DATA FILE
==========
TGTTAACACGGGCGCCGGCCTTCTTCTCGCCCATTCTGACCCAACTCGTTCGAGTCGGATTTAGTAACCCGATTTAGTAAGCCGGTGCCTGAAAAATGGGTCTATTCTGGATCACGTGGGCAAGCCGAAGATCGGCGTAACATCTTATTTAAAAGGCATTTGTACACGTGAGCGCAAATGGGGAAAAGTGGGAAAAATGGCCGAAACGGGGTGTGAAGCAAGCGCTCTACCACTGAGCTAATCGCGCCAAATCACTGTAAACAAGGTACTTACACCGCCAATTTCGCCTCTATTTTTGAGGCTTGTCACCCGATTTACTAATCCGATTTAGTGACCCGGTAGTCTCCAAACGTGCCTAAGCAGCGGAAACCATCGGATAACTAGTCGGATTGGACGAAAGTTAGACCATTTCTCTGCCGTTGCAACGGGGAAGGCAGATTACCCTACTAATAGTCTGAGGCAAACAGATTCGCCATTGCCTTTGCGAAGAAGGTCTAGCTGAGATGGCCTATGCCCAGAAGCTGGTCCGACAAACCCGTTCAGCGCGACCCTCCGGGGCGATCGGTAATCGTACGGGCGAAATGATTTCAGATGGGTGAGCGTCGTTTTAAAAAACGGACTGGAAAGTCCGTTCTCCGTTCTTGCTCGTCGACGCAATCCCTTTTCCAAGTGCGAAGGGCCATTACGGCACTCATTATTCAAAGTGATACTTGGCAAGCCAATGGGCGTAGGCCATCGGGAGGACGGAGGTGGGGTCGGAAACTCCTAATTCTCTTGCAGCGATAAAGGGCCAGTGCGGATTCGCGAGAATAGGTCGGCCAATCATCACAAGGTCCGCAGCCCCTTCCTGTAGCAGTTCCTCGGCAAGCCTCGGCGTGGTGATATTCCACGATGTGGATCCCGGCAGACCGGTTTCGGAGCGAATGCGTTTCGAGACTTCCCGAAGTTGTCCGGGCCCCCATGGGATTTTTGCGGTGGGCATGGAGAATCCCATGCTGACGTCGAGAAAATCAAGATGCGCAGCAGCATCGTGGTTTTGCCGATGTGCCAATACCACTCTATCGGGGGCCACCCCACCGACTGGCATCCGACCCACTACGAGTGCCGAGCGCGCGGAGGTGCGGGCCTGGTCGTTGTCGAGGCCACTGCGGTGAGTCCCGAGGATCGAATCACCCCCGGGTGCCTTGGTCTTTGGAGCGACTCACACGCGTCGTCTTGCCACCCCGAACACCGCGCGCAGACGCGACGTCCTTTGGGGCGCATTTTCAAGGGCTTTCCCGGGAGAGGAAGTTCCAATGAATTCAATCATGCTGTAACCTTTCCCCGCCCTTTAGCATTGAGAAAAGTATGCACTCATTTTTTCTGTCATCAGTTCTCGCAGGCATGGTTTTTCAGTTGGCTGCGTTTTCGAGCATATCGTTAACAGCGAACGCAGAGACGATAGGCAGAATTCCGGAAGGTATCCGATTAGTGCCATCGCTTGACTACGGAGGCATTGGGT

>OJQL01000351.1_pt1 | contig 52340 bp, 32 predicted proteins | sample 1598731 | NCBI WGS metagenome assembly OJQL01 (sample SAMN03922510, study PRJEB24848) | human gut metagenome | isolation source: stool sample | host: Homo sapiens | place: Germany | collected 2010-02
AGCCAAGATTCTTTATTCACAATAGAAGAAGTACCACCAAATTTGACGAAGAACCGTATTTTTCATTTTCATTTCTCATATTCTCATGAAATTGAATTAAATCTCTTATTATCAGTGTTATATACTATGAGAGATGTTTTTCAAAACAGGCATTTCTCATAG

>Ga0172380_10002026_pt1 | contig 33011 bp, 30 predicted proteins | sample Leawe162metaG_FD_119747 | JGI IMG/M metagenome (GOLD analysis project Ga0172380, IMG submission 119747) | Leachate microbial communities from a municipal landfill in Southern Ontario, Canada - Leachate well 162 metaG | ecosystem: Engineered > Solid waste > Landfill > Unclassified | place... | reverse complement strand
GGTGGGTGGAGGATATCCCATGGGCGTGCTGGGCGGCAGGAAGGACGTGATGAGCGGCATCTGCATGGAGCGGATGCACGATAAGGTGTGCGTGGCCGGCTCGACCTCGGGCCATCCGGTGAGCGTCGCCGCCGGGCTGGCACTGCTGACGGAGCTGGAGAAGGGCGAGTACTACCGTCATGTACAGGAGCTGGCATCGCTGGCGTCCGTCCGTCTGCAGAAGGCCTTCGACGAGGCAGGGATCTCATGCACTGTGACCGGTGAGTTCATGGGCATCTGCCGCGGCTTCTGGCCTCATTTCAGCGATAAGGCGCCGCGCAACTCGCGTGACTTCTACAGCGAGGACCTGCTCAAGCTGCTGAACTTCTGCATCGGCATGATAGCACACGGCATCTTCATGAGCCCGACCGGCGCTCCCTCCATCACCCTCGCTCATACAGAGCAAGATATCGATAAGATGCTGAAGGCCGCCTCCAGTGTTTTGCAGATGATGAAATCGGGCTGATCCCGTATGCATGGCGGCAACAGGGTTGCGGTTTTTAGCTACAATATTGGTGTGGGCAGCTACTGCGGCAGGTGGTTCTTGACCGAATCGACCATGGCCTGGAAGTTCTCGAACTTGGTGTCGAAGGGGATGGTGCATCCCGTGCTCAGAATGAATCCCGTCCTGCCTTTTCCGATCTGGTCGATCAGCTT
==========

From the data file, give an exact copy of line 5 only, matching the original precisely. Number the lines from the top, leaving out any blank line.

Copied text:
GGTGGGTGGAGGATATCCCATGGGCGTGCTGGGCGGCAGGAAGGACGTGATGAGCGGCATCTGCATGGAGCGGATGCACGATAAGGTGTGCGTGGCCGGCTCGACCTCGGGCCATCCGGTGAGCGTCGCCGCCGGGCTGGCACTGCTGACGGAGCTGGAGAAGGGCGAGTACTACCGTCATGTACAGGAGCTGGCATCGCTGGCGTCCGTCCGTCTGCAGAAGGCCTTCGACGAGGCAGGGATCTCATGCACTGTGACCGGTGAGTTCATGGGCATCTGCCGCGGCTTCTGGCCTCATTTCAGCGATAAGGCGCCGCGCAACTCGCGTGACTTCTACAGCGAGGACCTGCTCAAGCTGCTGAACTTCTGCATCGGCATGATAGCACACGGCATCTTCATGAGCCCGACCGGCGCTCCCTCCATCACCCTCGCTCATACAGAGCAAGATATCGATAAGATGCTGAAGGCCGCCTCCAGTGTTTTGCAGATGATGAAATCGGGCTGATCCCGTATGCATGGCGGCAACAGGGTTGCGGTTTTTAGCTACAATATTGGTGTGGGCAGCTACTGCGGCAGGTGGTTCTTGACCGAATCGACCATGGCCTGGAAGTTCTCGAACTTGGTGTCGAAGGGGATGGTGCATCCCGTGCTCAGAATGAATCCCGTCCTGCCTTTTCCGATCTGGTCGATCAGCTT